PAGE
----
and Takeuchi 2006). For topology optimization, Borrvall and Petersson 2003), it is assumed that the fluid flow in

and Petersson (2003) presented a density-based approach the idealized porous medium is parameterized with a fluid

to minimizing the power dissipated in the Stokes flow. The fraction which is utilized as the design variable. The distri-

method has been expanded to cover the incompressible bution of the fluid fraction represents the topology of the

NavierStokes equations in a steady state (Gersborg-Hansen solid and fluid domains. For the heat transport analysis,

et al. 2005; Olesen et al. 2006; Pingen et al. 2007; Aage there are two governing equations for the solid and fluid

et al. 2008). Kondoh et al. (2012) proposed parameter set- domains. To simultaneously model both the solid and fluid

tings for stabilizing the optimization processes and various domains, the two equations are unified into a single equa-

types of objective functions for minimizing the drag force tion using the design variables. The optimization problem is

and maximizing the lift force. then formulated for the maximization of heat transfer with

Recently, topology optimization has also been applied respect to two types of heat sources: temperature-dependent

to fluidthermal interaction problems, i.e., coupled prob- and temperature-independent heat sources. In this formula-

lems of the NavierStokes equation and advection-diffusion tion, the constant input power condition does not appear as

equations. Okkels and Bruus (2007) applied topology opti- an explicit equality constraint; the condition is, in a sense,

mization to a microfluidic reactor design problem modeled hidden behind the optimization process. The constant input

by advection-diffusion-reaction equations with a constant power condition is, instead, ensured by solving the addi-

pressure drop between the inlet and the outlet as the bound- tional integral equation together with the NavierStokes

ary condition, in which the distribution of immobilized equation and the transport equation. For application exam-

cultures within a nutrition flow was optimized in order ples, we design the flow channels of two-dimensional heat

to maximize the reaction rate. Dede (2009) extended the exchangers with different power and heat source conditions.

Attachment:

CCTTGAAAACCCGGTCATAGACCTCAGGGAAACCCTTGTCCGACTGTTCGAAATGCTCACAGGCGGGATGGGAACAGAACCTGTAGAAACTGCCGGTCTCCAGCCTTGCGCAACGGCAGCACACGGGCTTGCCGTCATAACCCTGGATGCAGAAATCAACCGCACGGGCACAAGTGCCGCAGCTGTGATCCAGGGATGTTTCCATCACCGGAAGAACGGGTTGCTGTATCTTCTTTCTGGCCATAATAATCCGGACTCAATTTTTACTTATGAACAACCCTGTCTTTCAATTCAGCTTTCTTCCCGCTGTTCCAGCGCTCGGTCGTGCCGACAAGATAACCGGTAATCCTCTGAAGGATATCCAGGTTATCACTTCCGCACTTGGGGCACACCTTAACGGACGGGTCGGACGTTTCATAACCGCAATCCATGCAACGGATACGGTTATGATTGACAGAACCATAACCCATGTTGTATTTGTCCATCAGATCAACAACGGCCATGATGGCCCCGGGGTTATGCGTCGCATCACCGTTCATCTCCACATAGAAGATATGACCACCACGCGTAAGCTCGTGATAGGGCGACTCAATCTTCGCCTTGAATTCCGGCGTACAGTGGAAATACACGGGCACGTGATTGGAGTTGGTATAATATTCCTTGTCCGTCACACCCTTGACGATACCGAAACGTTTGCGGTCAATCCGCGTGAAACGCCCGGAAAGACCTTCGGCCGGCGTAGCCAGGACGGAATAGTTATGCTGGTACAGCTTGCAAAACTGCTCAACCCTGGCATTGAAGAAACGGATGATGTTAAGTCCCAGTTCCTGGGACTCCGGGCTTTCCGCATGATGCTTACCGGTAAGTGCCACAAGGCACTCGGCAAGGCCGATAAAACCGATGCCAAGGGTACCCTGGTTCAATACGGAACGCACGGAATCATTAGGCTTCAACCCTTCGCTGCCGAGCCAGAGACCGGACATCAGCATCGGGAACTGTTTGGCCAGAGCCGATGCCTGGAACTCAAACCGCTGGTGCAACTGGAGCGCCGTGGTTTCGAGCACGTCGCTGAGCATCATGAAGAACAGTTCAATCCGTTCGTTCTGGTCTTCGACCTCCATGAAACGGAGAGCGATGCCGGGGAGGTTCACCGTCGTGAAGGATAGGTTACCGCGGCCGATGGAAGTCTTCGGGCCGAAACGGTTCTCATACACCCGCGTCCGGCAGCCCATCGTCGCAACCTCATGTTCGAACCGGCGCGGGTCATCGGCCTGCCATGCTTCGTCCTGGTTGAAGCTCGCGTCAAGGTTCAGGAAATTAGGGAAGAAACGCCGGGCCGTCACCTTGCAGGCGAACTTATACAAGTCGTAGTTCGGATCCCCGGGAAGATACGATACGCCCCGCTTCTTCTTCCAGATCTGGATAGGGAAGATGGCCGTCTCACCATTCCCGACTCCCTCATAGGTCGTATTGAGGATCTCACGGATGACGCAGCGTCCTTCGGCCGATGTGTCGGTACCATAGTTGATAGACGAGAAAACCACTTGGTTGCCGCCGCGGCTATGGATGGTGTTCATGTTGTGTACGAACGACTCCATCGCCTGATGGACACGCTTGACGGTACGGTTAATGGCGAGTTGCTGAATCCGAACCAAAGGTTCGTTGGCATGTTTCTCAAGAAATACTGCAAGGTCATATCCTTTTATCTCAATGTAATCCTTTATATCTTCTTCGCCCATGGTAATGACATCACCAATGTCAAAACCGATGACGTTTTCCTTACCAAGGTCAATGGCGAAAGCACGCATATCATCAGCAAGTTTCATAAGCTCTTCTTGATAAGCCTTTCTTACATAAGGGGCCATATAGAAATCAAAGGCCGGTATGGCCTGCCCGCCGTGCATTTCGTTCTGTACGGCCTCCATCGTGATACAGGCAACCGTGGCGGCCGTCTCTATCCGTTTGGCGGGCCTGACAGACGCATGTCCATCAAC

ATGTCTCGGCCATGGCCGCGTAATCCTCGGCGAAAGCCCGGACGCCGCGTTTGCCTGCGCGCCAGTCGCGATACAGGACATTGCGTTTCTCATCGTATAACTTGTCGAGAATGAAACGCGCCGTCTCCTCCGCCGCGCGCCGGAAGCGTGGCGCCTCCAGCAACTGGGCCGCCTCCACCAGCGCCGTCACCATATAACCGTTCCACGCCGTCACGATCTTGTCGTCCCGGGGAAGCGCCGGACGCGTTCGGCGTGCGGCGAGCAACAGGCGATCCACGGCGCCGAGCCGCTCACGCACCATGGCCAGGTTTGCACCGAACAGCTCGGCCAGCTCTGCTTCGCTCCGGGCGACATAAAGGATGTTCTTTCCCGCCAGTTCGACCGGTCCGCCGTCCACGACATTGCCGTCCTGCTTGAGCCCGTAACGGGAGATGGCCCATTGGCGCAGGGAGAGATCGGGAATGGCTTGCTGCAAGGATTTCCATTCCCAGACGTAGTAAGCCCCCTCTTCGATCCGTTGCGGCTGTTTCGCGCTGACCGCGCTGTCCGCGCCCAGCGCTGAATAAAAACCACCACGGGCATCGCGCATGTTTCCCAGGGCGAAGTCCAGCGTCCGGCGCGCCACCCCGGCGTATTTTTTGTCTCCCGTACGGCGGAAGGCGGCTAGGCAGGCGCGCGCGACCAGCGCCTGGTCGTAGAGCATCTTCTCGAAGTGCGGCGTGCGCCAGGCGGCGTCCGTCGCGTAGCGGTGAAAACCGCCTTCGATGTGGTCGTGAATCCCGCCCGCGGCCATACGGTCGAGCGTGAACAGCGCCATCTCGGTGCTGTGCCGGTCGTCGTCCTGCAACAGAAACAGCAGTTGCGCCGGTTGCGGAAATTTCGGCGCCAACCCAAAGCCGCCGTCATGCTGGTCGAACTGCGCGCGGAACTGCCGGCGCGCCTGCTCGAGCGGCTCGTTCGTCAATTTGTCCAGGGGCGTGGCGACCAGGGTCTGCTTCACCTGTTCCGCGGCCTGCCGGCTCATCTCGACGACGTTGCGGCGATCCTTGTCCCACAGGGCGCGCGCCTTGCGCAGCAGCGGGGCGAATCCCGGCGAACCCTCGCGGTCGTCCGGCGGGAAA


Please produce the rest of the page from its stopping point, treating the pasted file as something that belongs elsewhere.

method to the fluidthermal interaction problem for min- This paper is organized as follows. In Section 2, we

imizing the weighted sum of the mean temperature and introduce the modified governing equations of the fluid and

dissipation energy under a given inlet velocity, and applied thermal fields for topology optimization, and formulate the

the method to a hierarchical microchannel system design optimization problem for the maximization of heat transfer.

(Dede 2011). Yoon (2010) proposed a similar method for Section 3 shows the algorithm of the topology optimization.

designing a heat dissipating structure under a constant mass In Sections 4 and 5, we present and discuss numerical exam-

flow; all the material properties were interpolated based ples for designing the flow channels in two-dimensional

on the SIMP method, and the structure was designed so heat exchangers. Finally Section 6 concludes the current

as to minimize the thermal compliance. The method was research.

extended to the design procedure of an electro-thermal-

compliant actuator device (Yoon 2012). These previous

studies utilized the finite element method, while Pingen and 2 Formulation for topology optimization

Meyer (2009) applied the lattice Boltzmann method to a of fluidthermal interaction problems

topology optimization method for heat transfer applications.

They designed flow channels by minimizing the average In this paper we are going to design the flow channels

temperature under a constraint of total pressure loss. of heat exchangers that maximizes heat transfer. To this

In this paper, we will focus on designing heat exchangers. end we first describe the design representation for topol-

Generally, heat exchangers are designed to maximize per- ogy optimization, then present the governing equations

formance given a certain amount of input power. However, for fluidthermal interaction problems which are modified

the condition of constant input power cannot be realized for topology optimization, and finally formulate relevant

using simple inlet boundary conditions as treated in the optimization problems for the maximization of heat transfer.

previous studies for fluid field and fluidthermal interac-

tion problems. Therefore, we propose a way to keep the 2.1 Design representation

input power constant within the optimization process for

maximizing heat transfer. Specifically, we solve an extra The problem setting is shown in Fig. 1 where the geome-

integral equation to determine the inlet pressure, and then try of the model and all the related boundary conditions are

pass the results to the boundary condition of the Navier depicted. The design domain D is the 3 3 square area.